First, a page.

I fully endorse the Mariner for trail riding. I'm 67 years old, have ridden mine 450 miles -- about half on trails-- and just love the bike. With its wide tires it's stable enough to roll over rocks and roots, thick sand or gravel, has plenty of power, and can fold into the back seat of a sedan (I bungee mine to the headrest). It's taken me on countless adventures. I say that because I never really intended to use it much as a mountain bike. I just wanted something versatile enough to ride on the occasional groomed park trail and leave more rugged trails for hiking. Kind of what you are saying, right? However, this thing is so capable that I'd actually rather ride on a trail than pavement, because it's more fun, rather ride than hike, and have ended up exploring so much more than I used to on foot. It's nothing to decide to ride up a side trail I'd never hiked up before, because I can do it quickly and effortlessly. If the trail goes up a steep hill, so what? I very rarely go over level 7 out of 9 for even the steepest terrain (although 9 is nice to have for the really mean grades). Usually, I'm on level 2-4 on a trail. And if the trail is rough, the fat tires generally roll right right on through. If not, the Mariner has a low crossbar, so it's easy to slide forward off the seat and have both feet flat on the ground, knees bent.

The thing that prevented me from ever being a mountain biker on a normal bike is the hills, and at my age that's even more of a consideration. You find yourself faced with endless circumstances on trails, and one I used to hate was one where you had to stop and cross over some kind of rut, or to slow to a crawl going around a sharp corner or around some obstacle, and then be faced with a steep uphill section that is next to impossible to start up from a standstill. No problem on this bike. Just set the pedal assist level, push the thumb throttle to get going while you start to pedal, and up you go.

The rack in back is really sturdy. I bungee a day pack to mine to get it off my back. You can buy a hard locking case for the back rack as well (3rd party, not from Volt Bike), but I don't like it for trails.

The seat and handlebar heights are adjustable & I've found the ride comfortable and much easier on the back than my normal bikes.

I've never ridden a Rad Mini, but they are probably similar in a lot of ways. View attachment 18353 View attachment 18354 View attachment 18357
 
#8
I fully endorse the Mariner for trail riding. I'm 67 years old, have ridden mine 450 miles -- about half on trails-- and just love the bike. With its wide tires it's stable enough to roll over rocks and roots, thick sand or gravel, has plenty of power, and can fold into the back seat of a sedan (I bungee mine to the headrest). It's taken me on countless adventures. I say that because I never really intended to use it much as a mountain bike. I just wanted something versatile enough to ride on the occasional groomed park trail and leave more rugged trails for hiking. Kind of what you are saying, right? However, this thing is so capable that I'd actually rather ride on a trail than pavement, because it's more fun, rather ride than hike, and have ended up exploring so much more than I used to on foot. It's nothing to decide to ride up a side trail I'd never hiked up before, because I can do it quickly and effortlessly. If the trail goes up a steep hill, so what? I very rarely go over level 7 out of 9 for even the steepest terrain (although 9 is nice to have for the really mean grades). Usually, I'm on level 2-4 on a trail. And if the trail is rough, the fat tires generally roll right right on through. If not, the Mariner has a low crossbar, so it's easy to slide forward off the seat and have both feet flat on the ground, knees bent.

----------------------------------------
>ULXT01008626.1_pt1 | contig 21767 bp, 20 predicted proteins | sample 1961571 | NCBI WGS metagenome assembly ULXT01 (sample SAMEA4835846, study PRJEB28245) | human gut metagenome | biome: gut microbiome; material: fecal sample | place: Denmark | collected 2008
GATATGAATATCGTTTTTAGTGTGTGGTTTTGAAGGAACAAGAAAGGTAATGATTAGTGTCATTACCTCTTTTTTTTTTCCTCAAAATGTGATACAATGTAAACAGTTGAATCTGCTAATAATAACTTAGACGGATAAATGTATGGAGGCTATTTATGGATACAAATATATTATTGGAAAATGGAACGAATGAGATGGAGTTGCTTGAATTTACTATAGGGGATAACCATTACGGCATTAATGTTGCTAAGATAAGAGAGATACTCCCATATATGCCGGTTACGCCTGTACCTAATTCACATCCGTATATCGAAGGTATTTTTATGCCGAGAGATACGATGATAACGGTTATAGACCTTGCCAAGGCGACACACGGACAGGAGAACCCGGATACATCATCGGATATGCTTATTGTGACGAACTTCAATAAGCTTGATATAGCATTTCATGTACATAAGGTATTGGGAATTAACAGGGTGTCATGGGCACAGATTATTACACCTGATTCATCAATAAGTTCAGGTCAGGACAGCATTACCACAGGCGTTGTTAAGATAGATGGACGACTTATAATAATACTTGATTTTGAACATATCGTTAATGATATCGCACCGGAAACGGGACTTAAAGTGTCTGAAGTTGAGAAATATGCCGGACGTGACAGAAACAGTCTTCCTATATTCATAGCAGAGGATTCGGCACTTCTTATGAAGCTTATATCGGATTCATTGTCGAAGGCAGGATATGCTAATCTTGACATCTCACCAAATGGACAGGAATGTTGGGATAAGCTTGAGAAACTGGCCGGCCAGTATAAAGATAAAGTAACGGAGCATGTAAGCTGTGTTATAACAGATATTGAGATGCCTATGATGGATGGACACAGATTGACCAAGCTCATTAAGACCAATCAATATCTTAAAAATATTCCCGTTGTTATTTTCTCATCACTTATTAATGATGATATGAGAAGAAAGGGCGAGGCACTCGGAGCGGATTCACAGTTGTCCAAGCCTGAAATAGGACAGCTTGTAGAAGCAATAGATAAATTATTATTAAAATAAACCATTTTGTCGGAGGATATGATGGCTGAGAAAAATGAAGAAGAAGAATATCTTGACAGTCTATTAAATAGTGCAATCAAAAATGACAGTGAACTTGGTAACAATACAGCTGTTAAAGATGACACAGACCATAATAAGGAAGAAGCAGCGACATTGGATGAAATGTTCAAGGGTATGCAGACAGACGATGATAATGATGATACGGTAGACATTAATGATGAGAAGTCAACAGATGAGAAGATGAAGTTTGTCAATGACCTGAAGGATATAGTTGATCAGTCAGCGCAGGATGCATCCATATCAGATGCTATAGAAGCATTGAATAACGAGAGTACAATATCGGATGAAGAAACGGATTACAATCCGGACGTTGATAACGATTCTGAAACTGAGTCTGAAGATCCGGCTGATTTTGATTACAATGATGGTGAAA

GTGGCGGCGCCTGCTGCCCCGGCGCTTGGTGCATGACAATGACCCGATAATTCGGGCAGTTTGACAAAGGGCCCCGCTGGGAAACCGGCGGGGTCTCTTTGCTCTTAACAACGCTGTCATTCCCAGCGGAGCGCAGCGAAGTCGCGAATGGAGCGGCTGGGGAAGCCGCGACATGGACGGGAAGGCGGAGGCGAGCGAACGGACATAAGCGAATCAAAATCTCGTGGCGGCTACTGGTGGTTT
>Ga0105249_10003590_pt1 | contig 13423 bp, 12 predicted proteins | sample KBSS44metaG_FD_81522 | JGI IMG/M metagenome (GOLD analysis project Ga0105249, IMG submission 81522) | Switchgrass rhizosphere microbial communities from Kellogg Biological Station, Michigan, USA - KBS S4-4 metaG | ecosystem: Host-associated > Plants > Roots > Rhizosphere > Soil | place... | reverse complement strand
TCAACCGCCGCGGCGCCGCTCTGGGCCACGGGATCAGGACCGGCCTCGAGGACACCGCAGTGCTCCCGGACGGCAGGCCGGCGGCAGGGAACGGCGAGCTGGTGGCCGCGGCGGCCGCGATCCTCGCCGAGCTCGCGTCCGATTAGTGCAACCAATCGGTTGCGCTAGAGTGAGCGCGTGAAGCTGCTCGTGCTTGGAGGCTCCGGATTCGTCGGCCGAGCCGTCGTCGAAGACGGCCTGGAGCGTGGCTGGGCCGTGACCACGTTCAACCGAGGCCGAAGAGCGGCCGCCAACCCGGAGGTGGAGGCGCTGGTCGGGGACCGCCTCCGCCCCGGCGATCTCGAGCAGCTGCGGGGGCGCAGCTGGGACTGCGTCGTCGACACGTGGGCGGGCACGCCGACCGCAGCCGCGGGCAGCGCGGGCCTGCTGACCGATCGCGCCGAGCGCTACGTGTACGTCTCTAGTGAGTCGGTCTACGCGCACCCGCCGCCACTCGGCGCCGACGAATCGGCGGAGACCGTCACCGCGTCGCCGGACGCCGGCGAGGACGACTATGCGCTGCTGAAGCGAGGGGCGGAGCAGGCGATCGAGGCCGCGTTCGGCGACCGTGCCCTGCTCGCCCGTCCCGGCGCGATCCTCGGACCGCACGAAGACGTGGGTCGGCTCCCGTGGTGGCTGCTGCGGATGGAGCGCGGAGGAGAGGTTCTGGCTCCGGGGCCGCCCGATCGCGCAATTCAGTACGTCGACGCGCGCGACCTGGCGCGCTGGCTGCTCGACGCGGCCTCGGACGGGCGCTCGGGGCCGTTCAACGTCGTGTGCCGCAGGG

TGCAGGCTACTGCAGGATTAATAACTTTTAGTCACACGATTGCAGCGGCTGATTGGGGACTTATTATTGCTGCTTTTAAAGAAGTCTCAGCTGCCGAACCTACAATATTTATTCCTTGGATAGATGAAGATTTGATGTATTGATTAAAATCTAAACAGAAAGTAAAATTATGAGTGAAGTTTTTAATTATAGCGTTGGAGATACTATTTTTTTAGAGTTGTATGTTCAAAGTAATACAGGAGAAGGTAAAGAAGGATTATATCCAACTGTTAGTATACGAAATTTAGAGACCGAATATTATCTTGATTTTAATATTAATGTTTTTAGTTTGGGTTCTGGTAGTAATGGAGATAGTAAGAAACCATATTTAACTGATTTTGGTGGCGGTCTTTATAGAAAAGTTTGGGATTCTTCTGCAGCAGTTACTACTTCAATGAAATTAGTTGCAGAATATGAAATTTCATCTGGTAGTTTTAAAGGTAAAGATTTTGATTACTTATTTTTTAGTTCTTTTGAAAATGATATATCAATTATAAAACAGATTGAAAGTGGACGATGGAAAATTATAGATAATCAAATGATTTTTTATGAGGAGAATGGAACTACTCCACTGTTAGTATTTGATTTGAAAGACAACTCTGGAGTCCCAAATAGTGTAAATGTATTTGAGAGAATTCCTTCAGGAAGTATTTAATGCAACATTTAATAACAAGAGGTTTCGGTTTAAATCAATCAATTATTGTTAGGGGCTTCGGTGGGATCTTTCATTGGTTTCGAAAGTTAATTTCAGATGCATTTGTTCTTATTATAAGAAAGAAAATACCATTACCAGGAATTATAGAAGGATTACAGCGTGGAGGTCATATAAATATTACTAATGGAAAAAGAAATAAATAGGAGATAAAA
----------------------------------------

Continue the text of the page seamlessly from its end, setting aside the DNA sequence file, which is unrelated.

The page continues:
The thing that prevented me from ever being a mountain biker on a normal bike is the hills, and at my age that's even more of a consideration. You find yourself faced with endless circumstances on trails, and one I used to hate was one where you had to stop and cross over some kind of rut, or to slow to a crawl going around a sharp corner or around some obstacle, and then be faced with a steep uphill section that is next to impossible to start up from a standstill. No problem on this bike. Just set the pedal assist level, push the thumb throttle to get going while you start to pedal, and up you go.

The rack in back is really sturdy. I bungee a day pack to mine to get it off my back. You can buy a hard locking case for the back rack as well (3rd party, not from Volt Bike), but I don't like it for trails.

The seat and handlebar heights are adjustable & I've found the ride comfortable and much easier on the back than my normal bikes.

I've never ridden a Rad Mini, but they are probably similar in a lot of ways. View attachment 18353 View attachment 18354 View attachment 18357
Thanks for your thoughts. I received my Mariner a little over a week ago so I'm still getting used to it on the pavement but look forward to more adventuresome rides soon.